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Abschnitt 4 BGI/GUV-I 506 E, IV. A relationship based upon s...
Abschnitt 4 BGI/GUV-I 506 E
In good hands. Your Statutory Accident Insurance Functions, services and organization (BGI/GUV-I 506 E)
Titel: In good hands. Your Statutory Accident Insurance Functions, services and organization (BGI/GUV-I 506 E)
Normgeber: Bund
Amtliche Abkürzung: BGI/GUV-I 506 E
Gliederungs-Nr.: [keine Angabe]
Normtyp: Satzung

Abschnitt 4 BGI/GUV-I 506 E – IV. A relationship based upon solidarity - who is behind us.
Funding, premiums system

The essential concept of the employer being responsible for his employees has a long tradition, yet is as modern as ever. It creates social peace and stability at the workplace. This concept also underpins the statutory accident insurance system, which was introduced over a century ago: by eliminating claims for compensation and thus lawsuits, it serves as a liability insurance for employers against the risk of their employees suffering occupational accidents and diseases.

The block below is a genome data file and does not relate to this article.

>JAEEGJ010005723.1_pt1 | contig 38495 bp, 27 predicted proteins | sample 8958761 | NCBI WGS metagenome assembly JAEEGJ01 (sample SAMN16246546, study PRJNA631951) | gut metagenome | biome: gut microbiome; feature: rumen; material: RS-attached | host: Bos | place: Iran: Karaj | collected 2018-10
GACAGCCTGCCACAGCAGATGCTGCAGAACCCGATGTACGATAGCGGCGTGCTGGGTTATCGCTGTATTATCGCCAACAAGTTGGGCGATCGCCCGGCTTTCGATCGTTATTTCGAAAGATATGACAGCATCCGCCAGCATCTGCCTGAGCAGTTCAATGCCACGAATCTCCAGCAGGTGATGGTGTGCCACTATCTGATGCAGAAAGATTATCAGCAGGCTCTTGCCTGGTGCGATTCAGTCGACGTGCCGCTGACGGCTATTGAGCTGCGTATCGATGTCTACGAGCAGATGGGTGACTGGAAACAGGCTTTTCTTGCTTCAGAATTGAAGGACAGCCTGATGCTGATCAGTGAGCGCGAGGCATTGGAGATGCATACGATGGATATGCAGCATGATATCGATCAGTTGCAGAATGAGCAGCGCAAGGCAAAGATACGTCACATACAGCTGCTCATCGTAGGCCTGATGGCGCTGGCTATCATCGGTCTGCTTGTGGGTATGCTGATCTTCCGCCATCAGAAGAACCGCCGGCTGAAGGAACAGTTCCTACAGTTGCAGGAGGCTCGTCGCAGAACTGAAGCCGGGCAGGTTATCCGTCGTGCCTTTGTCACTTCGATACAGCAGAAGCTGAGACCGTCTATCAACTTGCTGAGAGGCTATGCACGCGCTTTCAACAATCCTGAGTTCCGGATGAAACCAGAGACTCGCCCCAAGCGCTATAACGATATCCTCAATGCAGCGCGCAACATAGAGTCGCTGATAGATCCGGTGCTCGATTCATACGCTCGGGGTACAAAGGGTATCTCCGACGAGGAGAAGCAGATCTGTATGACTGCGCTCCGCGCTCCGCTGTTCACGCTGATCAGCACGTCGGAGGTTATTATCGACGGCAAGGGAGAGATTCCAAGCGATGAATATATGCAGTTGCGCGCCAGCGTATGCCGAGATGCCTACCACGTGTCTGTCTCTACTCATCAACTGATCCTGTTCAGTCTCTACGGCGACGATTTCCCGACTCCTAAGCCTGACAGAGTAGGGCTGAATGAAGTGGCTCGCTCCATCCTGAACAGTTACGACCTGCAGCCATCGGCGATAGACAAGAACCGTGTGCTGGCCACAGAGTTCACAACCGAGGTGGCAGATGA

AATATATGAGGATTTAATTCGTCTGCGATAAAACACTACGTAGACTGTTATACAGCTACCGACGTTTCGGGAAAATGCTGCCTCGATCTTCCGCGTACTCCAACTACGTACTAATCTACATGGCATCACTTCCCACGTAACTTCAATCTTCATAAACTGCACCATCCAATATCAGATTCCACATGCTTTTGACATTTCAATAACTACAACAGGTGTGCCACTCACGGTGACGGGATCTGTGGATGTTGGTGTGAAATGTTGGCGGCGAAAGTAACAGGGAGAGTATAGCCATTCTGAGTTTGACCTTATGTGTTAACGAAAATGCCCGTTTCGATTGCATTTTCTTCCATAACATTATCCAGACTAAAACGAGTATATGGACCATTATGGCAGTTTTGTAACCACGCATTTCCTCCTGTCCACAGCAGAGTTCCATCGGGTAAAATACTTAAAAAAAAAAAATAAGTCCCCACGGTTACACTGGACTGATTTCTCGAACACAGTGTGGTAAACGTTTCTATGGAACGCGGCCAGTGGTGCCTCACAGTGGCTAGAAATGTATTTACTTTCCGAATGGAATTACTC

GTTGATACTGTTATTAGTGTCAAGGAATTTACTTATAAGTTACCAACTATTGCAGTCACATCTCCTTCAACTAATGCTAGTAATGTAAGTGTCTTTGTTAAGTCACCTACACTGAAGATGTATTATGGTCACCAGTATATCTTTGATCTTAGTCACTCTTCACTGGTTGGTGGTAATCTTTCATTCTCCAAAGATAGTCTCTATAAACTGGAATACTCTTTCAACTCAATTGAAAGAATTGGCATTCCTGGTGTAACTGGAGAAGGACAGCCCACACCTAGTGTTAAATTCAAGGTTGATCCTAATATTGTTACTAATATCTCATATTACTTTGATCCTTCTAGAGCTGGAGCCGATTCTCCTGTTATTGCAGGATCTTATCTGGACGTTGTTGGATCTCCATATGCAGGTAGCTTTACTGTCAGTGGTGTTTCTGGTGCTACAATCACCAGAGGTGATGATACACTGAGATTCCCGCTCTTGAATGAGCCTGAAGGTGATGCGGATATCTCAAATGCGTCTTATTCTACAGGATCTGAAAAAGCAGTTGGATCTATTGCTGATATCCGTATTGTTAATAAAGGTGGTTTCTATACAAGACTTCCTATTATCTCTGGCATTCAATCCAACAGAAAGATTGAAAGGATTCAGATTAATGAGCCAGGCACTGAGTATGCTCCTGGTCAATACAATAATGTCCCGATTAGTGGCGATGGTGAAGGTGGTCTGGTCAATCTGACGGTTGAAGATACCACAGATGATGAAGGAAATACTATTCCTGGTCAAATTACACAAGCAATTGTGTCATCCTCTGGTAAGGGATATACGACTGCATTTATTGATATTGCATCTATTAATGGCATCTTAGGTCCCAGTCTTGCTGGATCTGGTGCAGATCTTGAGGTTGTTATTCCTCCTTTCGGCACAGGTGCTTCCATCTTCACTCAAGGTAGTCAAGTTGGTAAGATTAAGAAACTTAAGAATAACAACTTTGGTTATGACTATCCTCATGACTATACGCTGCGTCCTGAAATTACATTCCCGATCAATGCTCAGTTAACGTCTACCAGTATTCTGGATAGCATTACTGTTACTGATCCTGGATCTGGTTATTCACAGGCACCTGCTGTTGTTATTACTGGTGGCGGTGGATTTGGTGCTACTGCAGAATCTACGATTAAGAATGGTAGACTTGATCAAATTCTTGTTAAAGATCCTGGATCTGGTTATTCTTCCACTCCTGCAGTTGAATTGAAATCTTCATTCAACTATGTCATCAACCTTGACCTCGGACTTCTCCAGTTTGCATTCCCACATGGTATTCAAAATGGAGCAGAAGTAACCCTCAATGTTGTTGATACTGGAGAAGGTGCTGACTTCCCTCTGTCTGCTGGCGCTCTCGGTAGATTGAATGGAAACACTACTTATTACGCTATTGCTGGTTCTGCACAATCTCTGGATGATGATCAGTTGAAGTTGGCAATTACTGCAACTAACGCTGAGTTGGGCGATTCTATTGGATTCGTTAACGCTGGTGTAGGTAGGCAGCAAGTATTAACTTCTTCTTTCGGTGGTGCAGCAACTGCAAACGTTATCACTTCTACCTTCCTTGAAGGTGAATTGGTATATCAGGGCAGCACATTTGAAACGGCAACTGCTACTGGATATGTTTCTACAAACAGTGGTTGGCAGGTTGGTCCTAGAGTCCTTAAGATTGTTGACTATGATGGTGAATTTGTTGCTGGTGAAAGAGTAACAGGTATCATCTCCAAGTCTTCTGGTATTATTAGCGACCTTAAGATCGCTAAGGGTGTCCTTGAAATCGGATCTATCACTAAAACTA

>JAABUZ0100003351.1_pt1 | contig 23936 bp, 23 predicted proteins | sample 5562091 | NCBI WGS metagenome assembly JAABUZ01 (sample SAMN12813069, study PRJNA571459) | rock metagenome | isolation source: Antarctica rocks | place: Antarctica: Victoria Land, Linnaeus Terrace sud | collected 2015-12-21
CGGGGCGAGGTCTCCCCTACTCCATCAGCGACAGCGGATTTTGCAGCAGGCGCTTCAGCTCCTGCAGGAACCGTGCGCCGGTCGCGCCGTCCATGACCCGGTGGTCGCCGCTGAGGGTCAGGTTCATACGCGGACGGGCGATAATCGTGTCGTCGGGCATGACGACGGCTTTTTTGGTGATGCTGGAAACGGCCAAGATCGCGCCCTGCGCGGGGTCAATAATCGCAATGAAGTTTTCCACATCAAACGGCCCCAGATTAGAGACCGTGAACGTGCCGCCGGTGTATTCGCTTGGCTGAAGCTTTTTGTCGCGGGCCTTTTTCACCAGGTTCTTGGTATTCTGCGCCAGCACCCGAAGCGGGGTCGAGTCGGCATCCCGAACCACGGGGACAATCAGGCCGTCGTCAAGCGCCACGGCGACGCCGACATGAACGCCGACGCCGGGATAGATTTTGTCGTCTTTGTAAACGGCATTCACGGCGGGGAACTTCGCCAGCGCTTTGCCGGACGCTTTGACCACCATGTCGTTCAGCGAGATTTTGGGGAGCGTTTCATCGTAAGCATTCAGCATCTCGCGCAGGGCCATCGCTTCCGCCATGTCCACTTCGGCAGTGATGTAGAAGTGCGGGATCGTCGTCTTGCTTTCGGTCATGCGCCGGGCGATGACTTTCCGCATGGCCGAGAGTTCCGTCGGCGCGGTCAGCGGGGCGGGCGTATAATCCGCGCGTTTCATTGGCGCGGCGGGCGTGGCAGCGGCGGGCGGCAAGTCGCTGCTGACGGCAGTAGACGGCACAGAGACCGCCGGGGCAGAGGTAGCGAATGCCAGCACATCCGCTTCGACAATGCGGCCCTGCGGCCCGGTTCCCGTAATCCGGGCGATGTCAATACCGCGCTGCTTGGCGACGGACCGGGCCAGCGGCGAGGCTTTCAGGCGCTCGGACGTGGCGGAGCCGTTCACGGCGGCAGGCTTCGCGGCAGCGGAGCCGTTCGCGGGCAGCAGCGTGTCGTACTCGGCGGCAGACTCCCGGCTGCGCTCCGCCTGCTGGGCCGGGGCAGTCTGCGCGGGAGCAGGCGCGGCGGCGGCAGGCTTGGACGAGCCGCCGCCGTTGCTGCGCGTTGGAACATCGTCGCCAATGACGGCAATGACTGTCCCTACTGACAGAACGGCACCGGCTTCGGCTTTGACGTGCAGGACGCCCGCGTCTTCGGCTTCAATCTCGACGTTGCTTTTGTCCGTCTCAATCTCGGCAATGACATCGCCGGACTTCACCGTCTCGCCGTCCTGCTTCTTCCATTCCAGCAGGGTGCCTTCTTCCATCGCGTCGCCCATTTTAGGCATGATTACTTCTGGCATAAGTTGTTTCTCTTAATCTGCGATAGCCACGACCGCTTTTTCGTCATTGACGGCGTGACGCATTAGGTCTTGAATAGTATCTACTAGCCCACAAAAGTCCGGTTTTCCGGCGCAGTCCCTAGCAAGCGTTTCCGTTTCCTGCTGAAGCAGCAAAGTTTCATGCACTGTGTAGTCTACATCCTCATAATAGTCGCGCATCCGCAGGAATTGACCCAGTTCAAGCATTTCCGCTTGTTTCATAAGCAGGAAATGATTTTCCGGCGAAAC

In practice, this means that the statutory accident insurance absolves employers of their liability, and compensates employees in the event of an occupational accident or disease. In return, the employer pays premiums: his financial outlay is therefore predictable, and lawsuits with an uncertain outcome are avoided.

Apportionment of costs

The statutory accident insurance system is financed in accordance with the principle described above. Preventive measures, rehabilitation and compensation are funded in full by the employers. The level of premiums corresponds exactly to the payments that were required in the preceding year (adjustable contribution procedure). For this reason, the premiums are calculated retrospectively for each calendar year. The statutory accident insurance system does not generate a profit; only the actual costs are apportioned.

Accident insurance costs falling within the responsibility of the accident insurance fund of the Federal government and the accident insurance institutions responsible for the regional and local authorities are financed by the relevant regional bodies for their respective regions, essentially through tax revenues. The premiums for insured individuals in private households must be paid by the person managing the household.